Is inflation currently happening? : Interview with David Andolfatto Federal Reserve Bank of St. Louis ②

David Andolfatto serves as a Senior Vice President in the Research Division at the Federal Reserve Bank of St. Louis. He is Canadian-born to Italian immigrants and worked in the construction sector before going to school to become an economist. He worked in the Canadian university system for 20 years before joining the Federal Reserve. He joined the Fed in 2009 and advises St. Louis Fed President James Bullard on monetary policy. Mr. Andolfatto also coordinates FOMC briefings and participates in Research Division matters with colleagues.

Interview Date : 2nd February 2021

What do you think of major corporations investing in Bitcoin?

It’s up to them to invest where they want. Investors will have to ask what they’re investing in when they buy Tesla shares. The same is true for when investors buy into a car company, a crypto investment fund, etc.

What do you think about the argument that the dollar is used for financing terrorism?

I don’t think you can do very much about this, to be honest. It’s not like terrorism didn’t exist before the dollar.

Is the government inflating people’s wealth away?

In the U.S., inflation since the 1980s has averaged close to 2% per annum. If you are someone who held all your wealth in the form of cash, you would have seen a significant decline in your wealth over the years. But most people do not hold most of their wealth in the form of cash. And non-cash assets and securities tend to have rates of return that adjust with inflation.  

What we have to be on guard for is sudden changes in the inflation rate, up or down. This is one of the main jobs of the central bank: to keep inflation low and stable. This is precisely why I say that while Bitcoin may make for a good long-run store of value, it makes for lousy money where the stability of the short-run rate of return is more important.

What is the M2 graph display?

M2 is a measure of a money supply. There is no unique definition of money, so economists have come up with a number of different definitions.

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Source: FRED St. Louis Fed

The next major part of the money supply is your checking accounts. So, when banks create loans, they also create deposit accounts that are redeemable on demand. So, if you count the checking accounts plus currency, it’s called M1. M2 is a bit broader than M1 because it also adds saving accounts. Looking at the M2 graph, you are seeing the money supply that is available to Americans and also people who have American checking accounts. That’s the money supply measure that’s plotted in the graph.

Does the M2 graph show the amount of printed money?

The M2 graph does not show you the money printed. Printing usually refers to paper bills. The bills in existence are not controlled by the government or by banks. The paper bills get into circulation where you go to a bank and withdraw them from your account. So, what you see here is not printing but banks issuing deposit liabilities to their customers rather than viewing this as money supply.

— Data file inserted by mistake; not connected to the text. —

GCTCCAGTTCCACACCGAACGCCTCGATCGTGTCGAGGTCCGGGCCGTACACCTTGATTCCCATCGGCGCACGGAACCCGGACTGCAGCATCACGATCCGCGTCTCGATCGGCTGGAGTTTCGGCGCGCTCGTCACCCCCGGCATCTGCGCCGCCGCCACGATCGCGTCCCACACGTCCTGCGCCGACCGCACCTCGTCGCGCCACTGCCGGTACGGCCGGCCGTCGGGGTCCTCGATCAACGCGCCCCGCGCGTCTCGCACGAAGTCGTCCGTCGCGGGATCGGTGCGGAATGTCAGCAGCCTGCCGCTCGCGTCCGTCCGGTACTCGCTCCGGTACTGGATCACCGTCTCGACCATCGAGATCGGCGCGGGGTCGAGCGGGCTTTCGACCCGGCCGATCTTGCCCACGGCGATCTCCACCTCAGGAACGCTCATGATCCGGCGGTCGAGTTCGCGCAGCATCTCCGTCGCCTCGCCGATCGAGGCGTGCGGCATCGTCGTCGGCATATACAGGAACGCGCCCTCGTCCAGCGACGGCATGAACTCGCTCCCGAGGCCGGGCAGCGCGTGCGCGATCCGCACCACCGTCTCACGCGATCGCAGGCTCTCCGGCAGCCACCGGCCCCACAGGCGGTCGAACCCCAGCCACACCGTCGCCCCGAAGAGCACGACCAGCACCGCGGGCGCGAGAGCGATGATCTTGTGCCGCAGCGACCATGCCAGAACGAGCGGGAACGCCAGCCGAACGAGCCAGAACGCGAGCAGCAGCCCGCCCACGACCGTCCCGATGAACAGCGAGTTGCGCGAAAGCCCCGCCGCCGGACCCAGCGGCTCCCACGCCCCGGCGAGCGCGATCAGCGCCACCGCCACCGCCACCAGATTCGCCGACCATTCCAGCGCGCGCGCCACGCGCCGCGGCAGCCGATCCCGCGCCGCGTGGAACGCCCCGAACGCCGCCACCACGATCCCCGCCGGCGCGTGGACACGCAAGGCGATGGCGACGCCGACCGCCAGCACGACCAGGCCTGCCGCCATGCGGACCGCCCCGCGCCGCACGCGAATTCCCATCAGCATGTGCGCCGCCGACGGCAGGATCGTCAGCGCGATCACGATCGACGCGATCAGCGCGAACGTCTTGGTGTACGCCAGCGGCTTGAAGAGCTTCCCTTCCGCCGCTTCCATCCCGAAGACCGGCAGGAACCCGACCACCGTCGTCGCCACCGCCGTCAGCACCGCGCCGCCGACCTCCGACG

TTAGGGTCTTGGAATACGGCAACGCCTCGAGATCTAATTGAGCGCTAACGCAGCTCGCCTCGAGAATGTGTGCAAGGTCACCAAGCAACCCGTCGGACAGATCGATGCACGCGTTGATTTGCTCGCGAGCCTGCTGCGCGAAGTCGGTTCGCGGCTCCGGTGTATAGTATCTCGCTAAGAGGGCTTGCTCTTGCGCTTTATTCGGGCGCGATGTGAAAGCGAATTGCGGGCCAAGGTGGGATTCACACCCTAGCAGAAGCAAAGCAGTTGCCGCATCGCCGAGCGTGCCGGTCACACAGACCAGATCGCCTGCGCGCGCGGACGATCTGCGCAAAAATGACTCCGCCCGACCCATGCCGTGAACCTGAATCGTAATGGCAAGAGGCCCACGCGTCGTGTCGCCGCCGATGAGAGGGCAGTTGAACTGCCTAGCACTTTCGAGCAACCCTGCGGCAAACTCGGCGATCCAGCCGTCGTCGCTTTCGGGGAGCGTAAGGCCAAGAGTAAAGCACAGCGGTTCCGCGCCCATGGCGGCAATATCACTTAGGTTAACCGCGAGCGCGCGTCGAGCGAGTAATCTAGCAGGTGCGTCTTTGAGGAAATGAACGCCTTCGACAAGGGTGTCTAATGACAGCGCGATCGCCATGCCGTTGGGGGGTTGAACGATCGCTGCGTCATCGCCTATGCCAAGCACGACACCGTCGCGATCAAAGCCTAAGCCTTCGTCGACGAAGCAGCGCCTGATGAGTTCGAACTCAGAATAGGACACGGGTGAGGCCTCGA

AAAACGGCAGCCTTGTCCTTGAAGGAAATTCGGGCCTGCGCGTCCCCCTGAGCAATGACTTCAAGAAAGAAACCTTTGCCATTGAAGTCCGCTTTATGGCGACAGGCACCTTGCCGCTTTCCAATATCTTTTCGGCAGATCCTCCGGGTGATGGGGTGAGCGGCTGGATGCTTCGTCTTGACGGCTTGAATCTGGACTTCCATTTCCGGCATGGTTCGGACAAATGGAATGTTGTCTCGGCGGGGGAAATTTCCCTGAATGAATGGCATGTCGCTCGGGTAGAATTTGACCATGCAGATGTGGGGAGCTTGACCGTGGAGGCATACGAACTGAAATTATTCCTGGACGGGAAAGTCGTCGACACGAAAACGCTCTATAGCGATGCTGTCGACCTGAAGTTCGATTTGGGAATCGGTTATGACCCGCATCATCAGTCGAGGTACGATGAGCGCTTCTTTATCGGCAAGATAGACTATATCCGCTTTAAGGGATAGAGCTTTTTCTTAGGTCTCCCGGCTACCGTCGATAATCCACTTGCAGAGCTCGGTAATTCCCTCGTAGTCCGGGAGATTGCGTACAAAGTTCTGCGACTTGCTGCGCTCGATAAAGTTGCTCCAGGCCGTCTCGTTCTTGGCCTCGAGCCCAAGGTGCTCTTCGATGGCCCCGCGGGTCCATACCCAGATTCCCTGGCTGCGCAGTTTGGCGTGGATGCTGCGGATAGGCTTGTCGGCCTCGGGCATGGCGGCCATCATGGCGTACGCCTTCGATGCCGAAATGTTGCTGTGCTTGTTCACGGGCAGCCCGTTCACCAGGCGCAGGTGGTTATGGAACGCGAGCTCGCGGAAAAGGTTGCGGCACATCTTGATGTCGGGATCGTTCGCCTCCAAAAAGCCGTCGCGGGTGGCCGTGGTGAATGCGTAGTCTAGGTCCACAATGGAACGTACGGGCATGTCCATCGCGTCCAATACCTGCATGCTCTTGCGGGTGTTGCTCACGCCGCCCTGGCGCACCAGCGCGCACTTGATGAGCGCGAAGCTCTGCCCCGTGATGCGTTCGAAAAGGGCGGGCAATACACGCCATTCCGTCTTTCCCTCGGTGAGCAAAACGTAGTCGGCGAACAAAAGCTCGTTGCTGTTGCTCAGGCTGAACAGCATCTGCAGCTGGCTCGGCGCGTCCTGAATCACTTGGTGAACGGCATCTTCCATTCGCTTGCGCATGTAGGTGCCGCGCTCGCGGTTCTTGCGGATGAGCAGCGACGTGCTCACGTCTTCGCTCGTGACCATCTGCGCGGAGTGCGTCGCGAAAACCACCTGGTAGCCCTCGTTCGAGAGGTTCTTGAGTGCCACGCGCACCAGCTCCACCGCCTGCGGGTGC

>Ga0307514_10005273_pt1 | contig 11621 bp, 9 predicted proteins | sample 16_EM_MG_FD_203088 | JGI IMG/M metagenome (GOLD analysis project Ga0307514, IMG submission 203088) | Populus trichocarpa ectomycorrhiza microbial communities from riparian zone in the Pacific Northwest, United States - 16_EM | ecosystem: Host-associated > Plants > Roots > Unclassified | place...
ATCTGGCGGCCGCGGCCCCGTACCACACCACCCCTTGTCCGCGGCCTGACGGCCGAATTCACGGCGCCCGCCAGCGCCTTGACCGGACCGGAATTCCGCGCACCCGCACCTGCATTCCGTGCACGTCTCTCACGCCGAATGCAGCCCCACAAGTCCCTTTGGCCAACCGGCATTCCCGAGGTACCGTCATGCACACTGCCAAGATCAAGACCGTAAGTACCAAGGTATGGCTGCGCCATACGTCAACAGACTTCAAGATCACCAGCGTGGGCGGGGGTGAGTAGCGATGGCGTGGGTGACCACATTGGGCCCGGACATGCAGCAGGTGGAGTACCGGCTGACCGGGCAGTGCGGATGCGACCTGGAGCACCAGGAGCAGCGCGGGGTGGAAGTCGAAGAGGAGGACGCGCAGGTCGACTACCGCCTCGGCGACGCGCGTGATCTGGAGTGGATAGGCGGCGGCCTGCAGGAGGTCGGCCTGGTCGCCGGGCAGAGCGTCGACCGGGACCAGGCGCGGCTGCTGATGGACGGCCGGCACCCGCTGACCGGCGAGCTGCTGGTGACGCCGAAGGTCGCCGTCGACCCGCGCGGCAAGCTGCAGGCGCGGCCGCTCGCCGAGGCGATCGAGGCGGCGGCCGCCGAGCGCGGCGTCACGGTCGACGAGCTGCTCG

How does the M2 money supply increase?

In 1980, the federal government changed its monetary policy regime to an interest rate policy regime. Thus, the M2 graph mainly reflects the demand for money – not the money supply. What you see at the end of the graph is a sharp spike up in the demand for money. That spike displays all the firms that conducted withdrawals on their credit lines from their banks when the coronavirus broke in early 2020. If a company requests a credit to their deposit account with a million dollars, the company all of a sudden will have a million dollars in their savings account. And, our data picks it up due to the demand for money. The banks created the money that people and firms demanded. The other thing that’s contributing to the spike is that the government is printing a lot of debt to overcome this pandemic. These two factors account for most of that increase.

Recall that the Fed also lowered the interest rates pretty close to 0. Now, the interest rates for competing for safe securities are considerably lower than what it was prior to the crisis, thus the opportunity cost of holding money in a checking account isn’t so great.  

Is inflation currently happening?

We haven’t seen inflation, at least not yet. Some people complain that the government statistics are bogus. But the privately-operated Billion Prices Project shows inflation that is consistent with government measures. Whether inflation becomes a problem in the future, we’ll have to wait and see. Certainly, the forecast is for a transitory increase in the rate of inflation as the economy re-opens from the pandemic.

Could Bitcoin be good for diversifying one’s portfolio?

Bitcoin could potentially be a good store of value for people who want to diversify their investment portfolio a little. I don’t think Bitcoin is going away any time soon. Historically, there have always been competing local currencies that would serve the local constituency, but in today’s modern age, a social network or locality is no longer constrained by physical proximity. Bitcoin serves a constituency for people who value the permissionless aspect and don’t trust the government. Bitcoin isn’t the only cryptocurrency out there, and there are many more variances designed in a way that serves their niche markets – their niche constituency.

Would Bitcoin make a good currency system?

I do not think so–please see my blog post on why gold and bitcoin are lousy money systems.

Interviewer , Editor : Lina Kamada


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